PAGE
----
Public corporations are owned by the government. They are usually non-profit oriented and are set up to provide public services and carry out government functions. These organisations could be administrative departments, ministries or offices of government authorities responsible for implementing government policies such as taxes, development projects and social welfare. Some public corporations may carry out commercial activities and may use a private sector business organisation type to operate, but are controlled by the state as the largest shareholder.



PAST YEAR QUESTIONS


  1. State two types of business organisation (2 marks) May/June 2020/11

  2. Define ‘sole trader’. (2 marks) Oct/Nov 2020/11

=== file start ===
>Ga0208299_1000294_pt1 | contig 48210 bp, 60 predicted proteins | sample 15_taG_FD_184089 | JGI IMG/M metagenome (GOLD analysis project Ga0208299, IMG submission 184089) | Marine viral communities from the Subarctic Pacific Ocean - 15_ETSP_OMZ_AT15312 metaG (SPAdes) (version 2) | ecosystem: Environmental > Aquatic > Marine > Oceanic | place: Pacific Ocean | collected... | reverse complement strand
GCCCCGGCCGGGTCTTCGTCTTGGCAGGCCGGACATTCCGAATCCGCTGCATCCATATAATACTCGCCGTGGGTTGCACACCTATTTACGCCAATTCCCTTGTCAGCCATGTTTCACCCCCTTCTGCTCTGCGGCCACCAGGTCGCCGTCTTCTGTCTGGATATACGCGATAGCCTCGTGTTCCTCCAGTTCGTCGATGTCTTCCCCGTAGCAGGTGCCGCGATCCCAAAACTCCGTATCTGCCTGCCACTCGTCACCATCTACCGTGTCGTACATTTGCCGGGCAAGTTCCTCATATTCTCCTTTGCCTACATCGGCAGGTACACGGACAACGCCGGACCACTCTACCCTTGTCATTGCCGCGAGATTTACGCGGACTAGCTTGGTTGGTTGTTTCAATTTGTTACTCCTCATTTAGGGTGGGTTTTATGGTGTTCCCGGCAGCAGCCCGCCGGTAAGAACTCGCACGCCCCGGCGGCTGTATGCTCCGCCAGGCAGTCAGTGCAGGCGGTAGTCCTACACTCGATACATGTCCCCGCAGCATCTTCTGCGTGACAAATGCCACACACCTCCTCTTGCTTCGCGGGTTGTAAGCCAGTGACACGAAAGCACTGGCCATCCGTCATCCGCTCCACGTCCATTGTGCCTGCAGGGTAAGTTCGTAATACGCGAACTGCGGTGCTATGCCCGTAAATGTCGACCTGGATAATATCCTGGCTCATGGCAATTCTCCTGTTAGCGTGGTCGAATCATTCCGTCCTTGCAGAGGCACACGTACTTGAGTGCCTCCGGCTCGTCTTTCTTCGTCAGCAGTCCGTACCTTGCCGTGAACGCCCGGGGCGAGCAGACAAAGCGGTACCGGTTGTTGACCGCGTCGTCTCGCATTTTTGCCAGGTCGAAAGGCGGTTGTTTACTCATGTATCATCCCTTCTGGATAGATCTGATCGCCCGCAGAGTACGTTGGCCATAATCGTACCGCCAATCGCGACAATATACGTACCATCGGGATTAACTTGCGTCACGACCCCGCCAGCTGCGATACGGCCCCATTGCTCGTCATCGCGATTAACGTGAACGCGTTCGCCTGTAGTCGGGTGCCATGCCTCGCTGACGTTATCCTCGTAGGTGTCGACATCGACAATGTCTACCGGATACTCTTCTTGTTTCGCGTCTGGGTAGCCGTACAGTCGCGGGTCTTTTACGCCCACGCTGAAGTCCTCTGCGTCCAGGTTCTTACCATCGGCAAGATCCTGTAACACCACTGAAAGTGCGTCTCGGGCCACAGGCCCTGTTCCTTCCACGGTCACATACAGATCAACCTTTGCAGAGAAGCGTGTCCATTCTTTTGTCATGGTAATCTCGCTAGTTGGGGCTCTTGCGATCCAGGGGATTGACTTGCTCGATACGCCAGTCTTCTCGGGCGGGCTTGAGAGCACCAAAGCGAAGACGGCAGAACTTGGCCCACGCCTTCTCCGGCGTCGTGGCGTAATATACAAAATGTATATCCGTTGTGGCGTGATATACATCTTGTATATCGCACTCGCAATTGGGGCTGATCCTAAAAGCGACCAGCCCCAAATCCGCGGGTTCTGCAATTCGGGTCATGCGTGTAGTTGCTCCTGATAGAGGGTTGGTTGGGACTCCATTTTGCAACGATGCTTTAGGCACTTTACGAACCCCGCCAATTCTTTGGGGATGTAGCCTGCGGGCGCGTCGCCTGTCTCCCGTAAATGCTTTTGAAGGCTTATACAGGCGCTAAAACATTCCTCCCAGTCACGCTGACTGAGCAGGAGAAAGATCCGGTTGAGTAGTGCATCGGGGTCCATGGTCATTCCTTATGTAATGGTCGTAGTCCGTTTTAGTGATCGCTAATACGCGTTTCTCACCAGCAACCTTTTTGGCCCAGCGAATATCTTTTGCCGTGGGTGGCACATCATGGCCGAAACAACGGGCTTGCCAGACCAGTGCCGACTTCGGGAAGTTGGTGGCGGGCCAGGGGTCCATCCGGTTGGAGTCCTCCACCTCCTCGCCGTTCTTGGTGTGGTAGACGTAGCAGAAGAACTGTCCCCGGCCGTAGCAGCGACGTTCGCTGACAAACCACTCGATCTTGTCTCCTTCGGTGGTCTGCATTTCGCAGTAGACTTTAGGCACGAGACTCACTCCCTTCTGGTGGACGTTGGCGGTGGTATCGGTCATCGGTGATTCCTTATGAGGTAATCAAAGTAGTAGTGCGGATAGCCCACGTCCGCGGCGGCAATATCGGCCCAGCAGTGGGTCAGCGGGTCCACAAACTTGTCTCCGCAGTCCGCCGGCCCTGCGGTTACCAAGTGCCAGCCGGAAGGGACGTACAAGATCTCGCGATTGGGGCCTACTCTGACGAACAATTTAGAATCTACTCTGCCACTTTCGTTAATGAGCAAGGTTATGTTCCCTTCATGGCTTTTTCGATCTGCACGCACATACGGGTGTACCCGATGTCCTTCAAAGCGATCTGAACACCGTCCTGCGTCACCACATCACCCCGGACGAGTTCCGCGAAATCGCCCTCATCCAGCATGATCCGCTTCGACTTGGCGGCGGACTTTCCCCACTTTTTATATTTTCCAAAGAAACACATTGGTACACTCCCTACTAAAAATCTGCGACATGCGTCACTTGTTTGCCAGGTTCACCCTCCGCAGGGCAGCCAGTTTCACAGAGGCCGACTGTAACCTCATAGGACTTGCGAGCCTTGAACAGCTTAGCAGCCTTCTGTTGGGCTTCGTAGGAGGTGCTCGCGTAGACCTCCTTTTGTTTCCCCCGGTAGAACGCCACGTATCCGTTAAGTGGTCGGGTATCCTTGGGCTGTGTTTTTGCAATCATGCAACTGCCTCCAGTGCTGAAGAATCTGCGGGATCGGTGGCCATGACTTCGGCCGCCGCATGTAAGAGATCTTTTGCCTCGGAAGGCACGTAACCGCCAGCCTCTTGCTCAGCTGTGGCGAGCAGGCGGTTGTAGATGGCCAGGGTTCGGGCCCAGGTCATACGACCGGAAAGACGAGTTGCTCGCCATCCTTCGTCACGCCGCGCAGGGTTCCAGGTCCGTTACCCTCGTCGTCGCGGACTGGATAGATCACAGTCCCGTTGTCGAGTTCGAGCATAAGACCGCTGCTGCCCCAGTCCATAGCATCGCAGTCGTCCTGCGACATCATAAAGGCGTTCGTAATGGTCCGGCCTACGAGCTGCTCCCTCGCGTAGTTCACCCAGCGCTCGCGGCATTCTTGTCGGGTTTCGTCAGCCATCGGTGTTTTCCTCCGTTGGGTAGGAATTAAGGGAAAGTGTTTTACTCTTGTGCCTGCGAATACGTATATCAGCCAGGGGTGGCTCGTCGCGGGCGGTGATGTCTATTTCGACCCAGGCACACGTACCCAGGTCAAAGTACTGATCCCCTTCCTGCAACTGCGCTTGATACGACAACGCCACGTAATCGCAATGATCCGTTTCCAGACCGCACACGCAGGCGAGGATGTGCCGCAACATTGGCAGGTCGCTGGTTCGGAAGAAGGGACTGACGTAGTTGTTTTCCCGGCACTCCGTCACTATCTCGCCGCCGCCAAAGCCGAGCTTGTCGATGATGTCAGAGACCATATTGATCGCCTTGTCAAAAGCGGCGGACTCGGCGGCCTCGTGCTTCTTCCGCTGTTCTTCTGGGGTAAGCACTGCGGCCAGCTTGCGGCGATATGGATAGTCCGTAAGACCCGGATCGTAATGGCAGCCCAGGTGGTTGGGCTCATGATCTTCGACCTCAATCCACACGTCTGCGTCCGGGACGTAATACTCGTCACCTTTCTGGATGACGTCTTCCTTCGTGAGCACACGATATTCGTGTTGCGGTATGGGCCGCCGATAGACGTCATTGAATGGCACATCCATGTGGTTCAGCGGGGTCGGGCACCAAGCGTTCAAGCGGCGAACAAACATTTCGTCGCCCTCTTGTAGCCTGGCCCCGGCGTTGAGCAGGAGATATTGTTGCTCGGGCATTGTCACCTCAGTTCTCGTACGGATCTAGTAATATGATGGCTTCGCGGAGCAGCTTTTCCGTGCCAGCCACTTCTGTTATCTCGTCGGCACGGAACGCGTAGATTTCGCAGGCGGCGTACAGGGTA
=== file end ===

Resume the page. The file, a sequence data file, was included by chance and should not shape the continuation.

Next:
3. What is meant by 'sole trader'? (2 marks) Oct/Nov 2018/13

  4. Identify two features of a sole trader (2 marks) Oct/Nov 2021/11

  5. Identify two features of a sole trader business (2 marks) May/June 2019/13

  6. What is meant by 'public corporation'? (2 marks) Oct/Nov 19/12

  7. What is meant by 'limited liability'? (2 marks) Oct/Nov 2019/13

  8. What is meant by limited company? (2 marks) Oct/Nov 2018/12

  9. Define ‘limited company’. (2 marks) Oct/Nov 2022/13

  10. Define ‘limited liability’. (2 marks) Feb/Mar 2021/12

  11. Define ‘private limited company’. (2 marks) Oct/Nov 2021/13

  12. Define ‘public limited company’. (2 marks) May/June 2022/11

  13. Define ‘partnership’. (2 marks) May/June 2021/13

  14. Identify two features of a public limited company. (2 marks) Oct/Nov 2021/12

  15. Identify two financial statements a public limited company is legally required to publish each year. (2 marks) May/June 2022/11

  16. What is meant by 'franchise'? (2 marks) Oct/Nov 2019/12, Oct/Nov 2018/13

  17. Outline, with reference to TYA, the difference between a limited company and an unincorporated business (4 marks) Oct/Nov 2022/12